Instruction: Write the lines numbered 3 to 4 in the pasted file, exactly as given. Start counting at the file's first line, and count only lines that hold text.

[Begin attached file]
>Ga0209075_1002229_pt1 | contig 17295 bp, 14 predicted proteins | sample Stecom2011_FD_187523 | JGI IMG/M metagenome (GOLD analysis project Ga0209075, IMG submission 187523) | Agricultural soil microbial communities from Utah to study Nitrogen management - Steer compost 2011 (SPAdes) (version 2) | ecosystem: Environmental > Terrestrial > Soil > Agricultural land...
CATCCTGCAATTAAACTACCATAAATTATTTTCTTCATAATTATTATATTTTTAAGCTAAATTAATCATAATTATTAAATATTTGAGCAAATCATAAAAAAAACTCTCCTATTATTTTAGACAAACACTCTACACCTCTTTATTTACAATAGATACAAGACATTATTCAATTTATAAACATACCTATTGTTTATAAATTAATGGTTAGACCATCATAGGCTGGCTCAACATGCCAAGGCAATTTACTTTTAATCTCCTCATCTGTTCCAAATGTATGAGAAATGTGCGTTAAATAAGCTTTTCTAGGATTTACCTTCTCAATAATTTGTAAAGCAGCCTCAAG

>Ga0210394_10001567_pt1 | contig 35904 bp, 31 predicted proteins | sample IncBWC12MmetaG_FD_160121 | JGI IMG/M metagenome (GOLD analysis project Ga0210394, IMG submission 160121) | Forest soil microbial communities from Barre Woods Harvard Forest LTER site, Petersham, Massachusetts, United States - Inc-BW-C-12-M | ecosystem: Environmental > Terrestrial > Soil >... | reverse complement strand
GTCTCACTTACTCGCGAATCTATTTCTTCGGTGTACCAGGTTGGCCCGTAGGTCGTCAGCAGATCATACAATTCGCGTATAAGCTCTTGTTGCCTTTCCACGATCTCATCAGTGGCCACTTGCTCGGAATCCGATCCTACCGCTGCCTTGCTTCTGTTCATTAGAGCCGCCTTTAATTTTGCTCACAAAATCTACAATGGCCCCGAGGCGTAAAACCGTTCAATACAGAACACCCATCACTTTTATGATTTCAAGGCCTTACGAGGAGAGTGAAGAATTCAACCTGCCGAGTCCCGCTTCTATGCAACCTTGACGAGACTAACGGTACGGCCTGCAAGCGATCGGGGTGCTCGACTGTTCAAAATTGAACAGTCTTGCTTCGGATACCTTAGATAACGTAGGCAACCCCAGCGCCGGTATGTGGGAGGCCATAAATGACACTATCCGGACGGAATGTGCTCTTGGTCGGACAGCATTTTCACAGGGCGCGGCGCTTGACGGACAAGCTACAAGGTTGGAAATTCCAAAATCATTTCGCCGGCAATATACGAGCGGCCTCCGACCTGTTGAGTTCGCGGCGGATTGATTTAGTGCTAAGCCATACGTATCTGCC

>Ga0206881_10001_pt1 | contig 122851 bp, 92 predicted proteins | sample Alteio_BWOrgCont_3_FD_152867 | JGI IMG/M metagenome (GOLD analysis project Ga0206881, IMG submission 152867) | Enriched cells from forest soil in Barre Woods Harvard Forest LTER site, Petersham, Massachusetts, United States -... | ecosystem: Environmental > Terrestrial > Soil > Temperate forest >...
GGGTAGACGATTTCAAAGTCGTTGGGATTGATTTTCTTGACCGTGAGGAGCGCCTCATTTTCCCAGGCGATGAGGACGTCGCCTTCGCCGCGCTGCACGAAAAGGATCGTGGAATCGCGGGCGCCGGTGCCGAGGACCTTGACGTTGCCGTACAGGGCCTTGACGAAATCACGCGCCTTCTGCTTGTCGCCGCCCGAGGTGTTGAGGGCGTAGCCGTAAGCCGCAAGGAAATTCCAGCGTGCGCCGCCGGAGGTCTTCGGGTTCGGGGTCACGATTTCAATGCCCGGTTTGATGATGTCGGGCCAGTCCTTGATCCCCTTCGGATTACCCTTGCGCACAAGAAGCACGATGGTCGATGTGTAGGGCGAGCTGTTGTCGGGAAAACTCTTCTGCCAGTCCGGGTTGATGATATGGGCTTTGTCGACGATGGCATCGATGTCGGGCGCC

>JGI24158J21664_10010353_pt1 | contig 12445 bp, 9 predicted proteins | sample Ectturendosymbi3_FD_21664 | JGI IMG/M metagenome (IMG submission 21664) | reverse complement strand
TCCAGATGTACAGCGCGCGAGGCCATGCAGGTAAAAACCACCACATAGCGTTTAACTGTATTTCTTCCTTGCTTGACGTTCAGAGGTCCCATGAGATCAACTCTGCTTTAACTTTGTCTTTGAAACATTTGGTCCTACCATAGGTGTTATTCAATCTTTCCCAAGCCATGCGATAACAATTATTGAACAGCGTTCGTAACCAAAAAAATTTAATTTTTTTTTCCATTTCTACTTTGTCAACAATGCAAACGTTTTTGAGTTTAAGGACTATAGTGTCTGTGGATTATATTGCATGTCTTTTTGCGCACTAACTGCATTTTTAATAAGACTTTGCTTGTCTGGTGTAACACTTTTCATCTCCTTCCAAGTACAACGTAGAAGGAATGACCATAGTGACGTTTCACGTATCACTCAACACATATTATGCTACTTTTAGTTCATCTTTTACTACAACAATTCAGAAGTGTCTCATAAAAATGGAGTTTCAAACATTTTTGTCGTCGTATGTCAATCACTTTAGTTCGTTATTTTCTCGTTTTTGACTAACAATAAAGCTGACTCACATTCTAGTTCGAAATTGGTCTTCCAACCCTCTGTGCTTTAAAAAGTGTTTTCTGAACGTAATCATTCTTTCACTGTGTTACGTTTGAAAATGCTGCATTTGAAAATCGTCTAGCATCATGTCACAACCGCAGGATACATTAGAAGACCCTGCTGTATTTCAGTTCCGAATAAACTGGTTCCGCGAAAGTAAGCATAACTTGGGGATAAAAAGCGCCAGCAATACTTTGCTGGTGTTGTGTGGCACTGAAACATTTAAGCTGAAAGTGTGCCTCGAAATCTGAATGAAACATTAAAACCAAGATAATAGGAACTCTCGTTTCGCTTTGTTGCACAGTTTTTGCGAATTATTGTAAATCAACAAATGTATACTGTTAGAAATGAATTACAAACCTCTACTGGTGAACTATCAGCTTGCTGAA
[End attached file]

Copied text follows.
>Ga0210394_10001567_pt1 | contig 35904 bp, 31 predicted proteins | sample IncBWC12MmetaG_FD_160121 | JGI IMG/M metagenome (GOLD analysis project Ga0210394, IMG submission 160121) | Forest soil microbial communities from Barre Woods Harvard Forest LTER site, Petersham, Massachusetts, United States - Inc-BW-C-12-M | ecosystem: Environmental > Terrestrial > Soil >... | reverse complement strand
GTCTCACTTACTCGCGAATCTATTTCTTCGGTGTACCAGGTTGGCCCGTAGGTCGTCAGCAGATCATACAATTCGCGTATAAGCTCTTGTTGCCTTTCCACGATCTCATCAGTGGCCACTTGCTCGGAATCCGATCCTACCGCTGCCTTGCTTCTGTTCATTAGAGCCGCCTTTAATTTTGCTCACAAAATCTACAATGGCCCCGAGGCGTAAAACCGTTCAATACAGAACACCCATCACTTTTATGATTTCAAGGCCTTACGAGGAGAGTGAAGAATTCAACCTGCCGAGTCCCGCTTCTATGCAACCTTGACGAGACTAACGGTACGGCCTGCAAGCGATCGGGGTGCTCGACTGTTCAAAATTGAACAGTCTTGCTTCGGATACCTTAGATAACGTAGGCAACCCCAGCGCCGGTATGTGGGAGGCCATAAATGACACTATCCGGACGGAATGTGCTCTTGGTCGGACAGCATTTTCACAGGGCGCGGCGCTTGACGGACAAGCTACAAGGTTGGAAATTCCAAAATCATTTCGCCGGCAATATACGAGCGGCCTCCGACCTGTTGAGTTCGCGGCGGATTGATTTAGTGCTAAGCCATACGTATCTGCC